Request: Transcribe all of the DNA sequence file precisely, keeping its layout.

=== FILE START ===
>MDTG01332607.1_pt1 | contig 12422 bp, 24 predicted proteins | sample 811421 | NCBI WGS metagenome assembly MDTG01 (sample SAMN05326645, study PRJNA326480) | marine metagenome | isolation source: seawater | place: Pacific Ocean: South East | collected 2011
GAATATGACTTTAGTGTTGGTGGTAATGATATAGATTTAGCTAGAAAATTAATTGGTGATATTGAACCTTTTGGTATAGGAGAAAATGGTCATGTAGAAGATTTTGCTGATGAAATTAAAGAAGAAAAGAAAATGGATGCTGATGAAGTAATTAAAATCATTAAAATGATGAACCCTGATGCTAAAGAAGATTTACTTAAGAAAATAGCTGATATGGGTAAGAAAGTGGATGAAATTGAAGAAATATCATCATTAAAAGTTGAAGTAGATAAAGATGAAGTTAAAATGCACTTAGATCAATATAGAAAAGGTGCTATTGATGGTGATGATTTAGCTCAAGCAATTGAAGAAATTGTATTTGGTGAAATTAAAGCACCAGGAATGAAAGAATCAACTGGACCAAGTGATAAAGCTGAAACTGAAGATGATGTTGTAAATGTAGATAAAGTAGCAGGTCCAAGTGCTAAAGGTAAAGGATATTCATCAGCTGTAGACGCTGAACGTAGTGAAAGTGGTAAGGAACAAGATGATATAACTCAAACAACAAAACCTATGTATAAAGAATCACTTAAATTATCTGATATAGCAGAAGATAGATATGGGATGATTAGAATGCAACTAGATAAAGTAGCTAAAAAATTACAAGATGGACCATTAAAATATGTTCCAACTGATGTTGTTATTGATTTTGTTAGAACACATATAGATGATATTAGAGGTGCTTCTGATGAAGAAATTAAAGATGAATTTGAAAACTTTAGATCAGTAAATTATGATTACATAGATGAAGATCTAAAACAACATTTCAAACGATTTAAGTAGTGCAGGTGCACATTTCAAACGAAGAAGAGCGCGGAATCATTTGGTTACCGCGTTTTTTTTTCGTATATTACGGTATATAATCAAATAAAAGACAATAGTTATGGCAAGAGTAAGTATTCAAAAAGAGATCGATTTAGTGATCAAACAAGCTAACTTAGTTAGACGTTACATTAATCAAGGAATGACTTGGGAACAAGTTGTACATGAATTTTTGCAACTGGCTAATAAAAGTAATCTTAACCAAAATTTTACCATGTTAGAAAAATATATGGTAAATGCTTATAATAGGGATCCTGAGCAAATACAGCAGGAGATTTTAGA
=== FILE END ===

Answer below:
>MDTG01332607.1_pt1 | contig 12422 bp, 24 predicted proteins | sample 811421 | NCBI WGS metagenome assembly MDTG01 (sample SAMN05326645, study PRJNA326480) | marine metagenome | isolation source: seawater | place: Pacific Ocean: South East | collected 2011
GAATATGACTTTAGTGTTGGTGGTAATGATATAGATTTAGCTAGAAAATTAATTGGTGATATTGAACCTTTTGGTATAGGAGAAAATGGTCATGTAGAAGATTTTGCTGATGAAATTAAAGAAGAAAAGAAAATGGATGCTGATGAAGTAATTAAAATCATTAAAATGATGAACCCTGATGCTAAAGAAGATTTACTTAAGAAAATAGCTGATATGGGTAAGAAAGTGGATGAAATTGAAGAAATATCATCATTAAAAGTTGAAGTAGATAAAGATGAAGTTAAAATGCACTTAGATCAATATAGAAAAGGTGCTATTGATGGTGATGATTTAGCTCAAGCAATTGAAGAAATTGTATTTGGTGAAATTAAAGCACCAGGAATGAAAGAATCAACTGGACCAAGTGATAAAGCTGAAACTGAAGATGATGTTGTAAATGTAGATAAAGTAGCAGGTCCAAGTGCTAAAGGTAAAGGATATTCATCAGCTGTAGACGCTGAACGTAGTGAAAGTGGTAAGGAACAAGATGATATAACTCAAACAACAAAACCTATGTATAAAGAATCACTTAAATTATCTGATATAGCAGAAGATAGATATGGGATGATTAGAATGCAACTAGATAAAGTAGCTAAAAAATTACAAGATGGACCATTAAAATATGTTCCAACTGATGTTGTTATTGATTTTGTTAGAACACATATAGATGATATTAGAGGTGCTTCTGATGAAGAAATTAAAGATGAATTTGAAAACTTTAGATCAGTAAATTATGATTACATAGATGAAGATCTAAAACAACATTTCAAACGATTTAAGTAGTGCAGGTGCACATTTCAAACGAAGAAGAGCGCGGAATCATTTGGTTACCGCGTTTTTTTTTCGTATATTACGGTATATAATCAAATAAAAGACAATAGTTATGGCAAGAGTAAGTATTCAAAAAGAGATCGATTTAGTGATCAAACAAGCTAACTTAGTTAGACGTTACATTAATCAAGGAATGACTTGGGAACAAGTTGTACATGAATTTTTGCAACTGGCTAATAAAAGTAATCTTAACCAAAATTTTACCATGTTAGAAAAATATATGGTAAATGCTTATAATAGGGATCCTGAGCAAATACAGCAGGAGATTTTAGA